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Learning French from a recording: Echoing

Update - I had a student ask me about echoing, "David, how do I know if I am doing it right?" So I made this recording for you to listen to. This 8-minute recording gives you my greatest secret for becoming fluent : What echoing sounds like

-By David Tolman

When learning a new language, I enjoy trying to "echo"  recordings of native speakers.

Echoing is repeating everything that's being said on the recording.  It's kind of like singing along to your favorite radio tune.  You get better and better at matching the rhythm and voice of the speaker.

Echoing does not involve memorization.   You don't say what the speaker says at the exact same time he or she says it.  Instead, you echo the speaker; you say everything you hear as you hear it.  You'll find that the more you practice, the more you will hear.

If you're new to the language, you will not be able to echo a recording of a native speaker right away.  It may take you a few weeks of listening to the material before you can speak along with it.

Here are the stages:

Stage 1. Listen while following along in the transcription.
This is the only step that resembles homework.  Learn to match what the speaker is saying with what is written in the text.  You are learning to understand the spoken language.

Stage 2. Listen to the recording without reading along in the transcription.
Here, you are learning to better understand the speaker.  By listening again and again, you accomplish two things: 1) You continue to let the rhythm of the language sink into your subconscious; and 2) You work on your vocabulary by trying to understand what is said and by periodically looking back to the text for help.  Move to the next stage ASAP.

Stage 3. Echo the speakers on the recording.
Echoing is the active mimicking of the native speaker; it will help you "mould your ear" to the new language.  

The only problem with "echoing" is that it requires speaking out loud.  You must find a place where you can spend 20 to 30 uninterrupted minutes at a time echoing out loud.  You must speak out loud for two reasons: 1) to keep your mind from wandering, as it would if you were just listening, and 2) so that the language-processing part of your brain can help you mould your speech to sounds on the recording.  Specifically, you need to think of your ear as a "feedback mechanism" in the language processing loop.  If you don't speak out loud, your ear can't give you any feedback as to how well you are mimicking the new language.  Echoing native speakers helps you retrain your ears, which up until now have been adapted to "hear," to "look for" English sounds.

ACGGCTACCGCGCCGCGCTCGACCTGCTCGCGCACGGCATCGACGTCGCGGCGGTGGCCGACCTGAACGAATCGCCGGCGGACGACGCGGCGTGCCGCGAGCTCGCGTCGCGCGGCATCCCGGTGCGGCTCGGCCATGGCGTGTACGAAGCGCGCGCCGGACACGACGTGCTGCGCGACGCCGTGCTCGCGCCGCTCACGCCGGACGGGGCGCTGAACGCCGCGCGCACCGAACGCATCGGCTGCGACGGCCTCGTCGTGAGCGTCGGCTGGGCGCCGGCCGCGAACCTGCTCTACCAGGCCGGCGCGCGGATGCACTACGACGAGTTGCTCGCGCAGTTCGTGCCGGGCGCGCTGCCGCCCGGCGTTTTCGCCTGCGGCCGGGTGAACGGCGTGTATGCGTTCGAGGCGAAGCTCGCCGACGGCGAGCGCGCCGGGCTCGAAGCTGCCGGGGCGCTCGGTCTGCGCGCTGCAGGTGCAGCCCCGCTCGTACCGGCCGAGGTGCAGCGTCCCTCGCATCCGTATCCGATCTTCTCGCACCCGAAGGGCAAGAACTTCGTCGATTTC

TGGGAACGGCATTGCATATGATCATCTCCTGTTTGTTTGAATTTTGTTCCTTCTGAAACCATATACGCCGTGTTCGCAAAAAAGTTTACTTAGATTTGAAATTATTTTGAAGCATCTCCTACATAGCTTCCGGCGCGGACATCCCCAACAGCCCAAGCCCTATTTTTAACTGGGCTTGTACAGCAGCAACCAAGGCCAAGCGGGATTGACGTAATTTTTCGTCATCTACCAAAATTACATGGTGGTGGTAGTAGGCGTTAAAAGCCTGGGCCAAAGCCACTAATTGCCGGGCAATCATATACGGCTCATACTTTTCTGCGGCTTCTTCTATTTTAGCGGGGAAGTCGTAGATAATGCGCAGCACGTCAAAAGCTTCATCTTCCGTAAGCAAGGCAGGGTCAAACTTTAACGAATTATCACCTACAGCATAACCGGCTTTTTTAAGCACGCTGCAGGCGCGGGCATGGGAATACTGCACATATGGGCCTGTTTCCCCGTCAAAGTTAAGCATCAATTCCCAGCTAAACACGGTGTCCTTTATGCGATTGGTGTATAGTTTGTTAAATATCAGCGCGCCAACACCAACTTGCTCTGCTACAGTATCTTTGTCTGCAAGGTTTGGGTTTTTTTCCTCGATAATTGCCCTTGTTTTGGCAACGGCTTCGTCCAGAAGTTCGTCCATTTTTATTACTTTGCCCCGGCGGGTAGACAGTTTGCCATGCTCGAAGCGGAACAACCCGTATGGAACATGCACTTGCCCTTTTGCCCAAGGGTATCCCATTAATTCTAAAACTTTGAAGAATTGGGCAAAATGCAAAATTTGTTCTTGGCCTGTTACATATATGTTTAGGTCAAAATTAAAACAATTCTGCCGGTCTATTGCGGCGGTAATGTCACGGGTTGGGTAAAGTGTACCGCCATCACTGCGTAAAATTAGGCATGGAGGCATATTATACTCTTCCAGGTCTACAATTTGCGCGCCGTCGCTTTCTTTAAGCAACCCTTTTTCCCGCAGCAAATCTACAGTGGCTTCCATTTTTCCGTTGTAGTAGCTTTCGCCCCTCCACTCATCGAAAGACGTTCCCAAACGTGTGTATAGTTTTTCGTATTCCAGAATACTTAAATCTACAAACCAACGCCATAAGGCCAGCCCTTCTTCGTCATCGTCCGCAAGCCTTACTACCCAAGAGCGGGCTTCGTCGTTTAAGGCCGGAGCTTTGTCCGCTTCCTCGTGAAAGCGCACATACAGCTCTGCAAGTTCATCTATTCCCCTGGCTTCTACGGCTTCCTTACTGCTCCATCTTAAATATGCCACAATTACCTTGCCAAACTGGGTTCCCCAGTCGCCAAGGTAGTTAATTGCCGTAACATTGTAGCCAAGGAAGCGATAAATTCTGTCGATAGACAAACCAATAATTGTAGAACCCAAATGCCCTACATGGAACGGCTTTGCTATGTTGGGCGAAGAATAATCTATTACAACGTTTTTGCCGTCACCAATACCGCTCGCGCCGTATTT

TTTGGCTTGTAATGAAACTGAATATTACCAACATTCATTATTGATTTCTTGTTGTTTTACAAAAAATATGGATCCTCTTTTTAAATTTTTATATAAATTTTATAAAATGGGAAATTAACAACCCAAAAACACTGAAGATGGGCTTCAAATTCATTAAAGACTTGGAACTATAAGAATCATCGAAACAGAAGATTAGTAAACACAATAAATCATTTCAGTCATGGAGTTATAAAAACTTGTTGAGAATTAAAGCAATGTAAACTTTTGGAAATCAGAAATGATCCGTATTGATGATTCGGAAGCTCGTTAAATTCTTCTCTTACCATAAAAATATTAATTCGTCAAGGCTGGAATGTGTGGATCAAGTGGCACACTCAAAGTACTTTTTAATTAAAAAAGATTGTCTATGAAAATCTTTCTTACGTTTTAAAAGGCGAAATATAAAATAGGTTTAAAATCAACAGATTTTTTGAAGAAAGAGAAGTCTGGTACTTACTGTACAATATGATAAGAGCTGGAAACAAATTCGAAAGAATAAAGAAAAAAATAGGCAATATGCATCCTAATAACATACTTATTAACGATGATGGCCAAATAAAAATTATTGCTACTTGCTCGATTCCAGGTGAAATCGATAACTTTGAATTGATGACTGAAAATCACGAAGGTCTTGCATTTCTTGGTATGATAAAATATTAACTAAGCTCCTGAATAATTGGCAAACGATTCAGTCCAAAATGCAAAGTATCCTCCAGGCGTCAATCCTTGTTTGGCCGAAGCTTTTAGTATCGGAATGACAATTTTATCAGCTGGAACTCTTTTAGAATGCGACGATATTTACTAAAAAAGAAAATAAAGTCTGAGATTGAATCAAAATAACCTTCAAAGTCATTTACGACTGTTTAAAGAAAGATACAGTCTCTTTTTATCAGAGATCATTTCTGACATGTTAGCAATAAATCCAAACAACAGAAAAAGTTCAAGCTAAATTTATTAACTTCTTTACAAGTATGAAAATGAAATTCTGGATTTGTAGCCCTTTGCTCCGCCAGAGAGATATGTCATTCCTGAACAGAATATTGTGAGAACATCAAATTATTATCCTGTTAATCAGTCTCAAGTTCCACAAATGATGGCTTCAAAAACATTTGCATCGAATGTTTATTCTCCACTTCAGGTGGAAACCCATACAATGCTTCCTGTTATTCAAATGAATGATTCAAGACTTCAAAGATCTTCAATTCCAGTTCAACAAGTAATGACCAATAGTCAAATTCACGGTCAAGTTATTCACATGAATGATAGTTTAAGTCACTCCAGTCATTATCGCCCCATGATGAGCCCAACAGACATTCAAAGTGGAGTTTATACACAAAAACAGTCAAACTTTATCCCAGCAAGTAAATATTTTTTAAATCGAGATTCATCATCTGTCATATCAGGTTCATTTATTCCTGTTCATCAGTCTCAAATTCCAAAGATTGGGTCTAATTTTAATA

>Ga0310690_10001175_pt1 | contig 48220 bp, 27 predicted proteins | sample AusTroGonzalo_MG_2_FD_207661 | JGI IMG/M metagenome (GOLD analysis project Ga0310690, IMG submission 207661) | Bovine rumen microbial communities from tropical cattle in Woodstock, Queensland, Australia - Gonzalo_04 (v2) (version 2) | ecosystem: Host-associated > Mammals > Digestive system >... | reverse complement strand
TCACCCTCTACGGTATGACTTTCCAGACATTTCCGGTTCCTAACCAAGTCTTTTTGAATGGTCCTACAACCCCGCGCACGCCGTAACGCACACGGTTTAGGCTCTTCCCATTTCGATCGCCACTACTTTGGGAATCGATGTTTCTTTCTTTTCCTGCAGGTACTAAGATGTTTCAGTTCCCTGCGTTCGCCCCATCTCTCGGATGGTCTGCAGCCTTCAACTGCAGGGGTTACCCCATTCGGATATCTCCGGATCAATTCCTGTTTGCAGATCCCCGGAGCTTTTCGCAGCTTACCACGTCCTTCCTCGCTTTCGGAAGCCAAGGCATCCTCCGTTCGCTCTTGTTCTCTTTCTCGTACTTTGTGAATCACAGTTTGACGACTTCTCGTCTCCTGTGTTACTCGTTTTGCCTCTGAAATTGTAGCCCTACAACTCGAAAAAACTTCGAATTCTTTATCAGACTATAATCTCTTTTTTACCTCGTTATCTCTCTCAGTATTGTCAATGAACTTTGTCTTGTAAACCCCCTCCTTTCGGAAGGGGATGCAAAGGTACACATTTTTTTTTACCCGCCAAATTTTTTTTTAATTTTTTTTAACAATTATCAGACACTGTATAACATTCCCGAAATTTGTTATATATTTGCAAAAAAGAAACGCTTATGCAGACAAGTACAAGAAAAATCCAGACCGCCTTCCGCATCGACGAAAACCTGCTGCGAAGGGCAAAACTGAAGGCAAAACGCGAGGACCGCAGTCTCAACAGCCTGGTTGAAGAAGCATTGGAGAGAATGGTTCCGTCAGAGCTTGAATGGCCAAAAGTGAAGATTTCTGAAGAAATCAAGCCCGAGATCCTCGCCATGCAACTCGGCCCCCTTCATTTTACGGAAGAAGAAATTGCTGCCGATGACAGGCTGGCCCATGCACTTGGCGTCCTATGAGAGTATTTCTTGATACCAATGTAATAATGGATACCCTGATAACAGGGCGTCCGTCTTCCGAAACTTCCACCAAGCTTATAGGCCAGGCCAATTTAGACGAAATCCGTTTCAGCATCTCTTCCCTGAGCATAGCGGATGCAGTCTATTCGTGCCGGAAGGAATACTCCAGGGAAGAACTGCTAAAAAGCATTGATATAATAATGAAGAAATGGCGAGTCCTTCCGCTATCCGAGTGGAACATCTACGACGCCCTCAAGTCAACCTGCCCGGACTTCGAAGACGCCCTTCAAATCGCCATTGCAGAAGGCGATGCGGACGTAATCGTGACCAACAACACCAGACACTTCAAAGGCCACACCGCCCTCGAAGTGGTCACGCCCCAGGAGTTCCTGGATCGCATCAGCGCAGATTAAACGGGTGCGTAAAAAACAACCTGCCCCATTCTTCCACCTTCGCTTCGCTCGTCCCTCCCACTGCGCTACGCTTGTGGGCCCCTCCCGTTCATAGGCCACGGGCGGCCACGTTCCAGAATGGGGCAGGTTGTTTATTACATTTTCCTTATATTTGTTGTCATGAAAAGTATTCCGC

"So why," you may ask, "must I spend at least 20 minutes at a time echoing?"  Well, I recommend that amount of time because, for me, it takes about 15 to 20 minutes of hearing nothing but another language for my mind to completely switch over to that language. 

You can continue echoing the same recording daily for many weeks.  Unless you already speak like a native, you will continue to learn from echoing the same material. 

I used to have a 30-minute ride to work.  I would echo recordings of French radio that I had brought back with me from France.  I was alone, so I could speak out loud and just revel in the purity of the language.  You'll find that echoing is a lot of fun.

If echoing seems hard, remember, languages are like oral gymnastics.  You are using your tongue, lips, and vocal cords in new ways to make new combinations of sounds.  It takes time and lots of repetition to get better.  Just keep at it!



An update to this article: I wrote this article back when I lived in the US. I now live in France and I still echo old recordings of our "Listen and Repeat" CDs. Each morning on my way to work (with my 20 French-speaking co-workers) I listen to the Listen and Repeat CDs. In this way, I give my accent a little tune up each morning.

Related article: listening for sound vs. listening for meaning.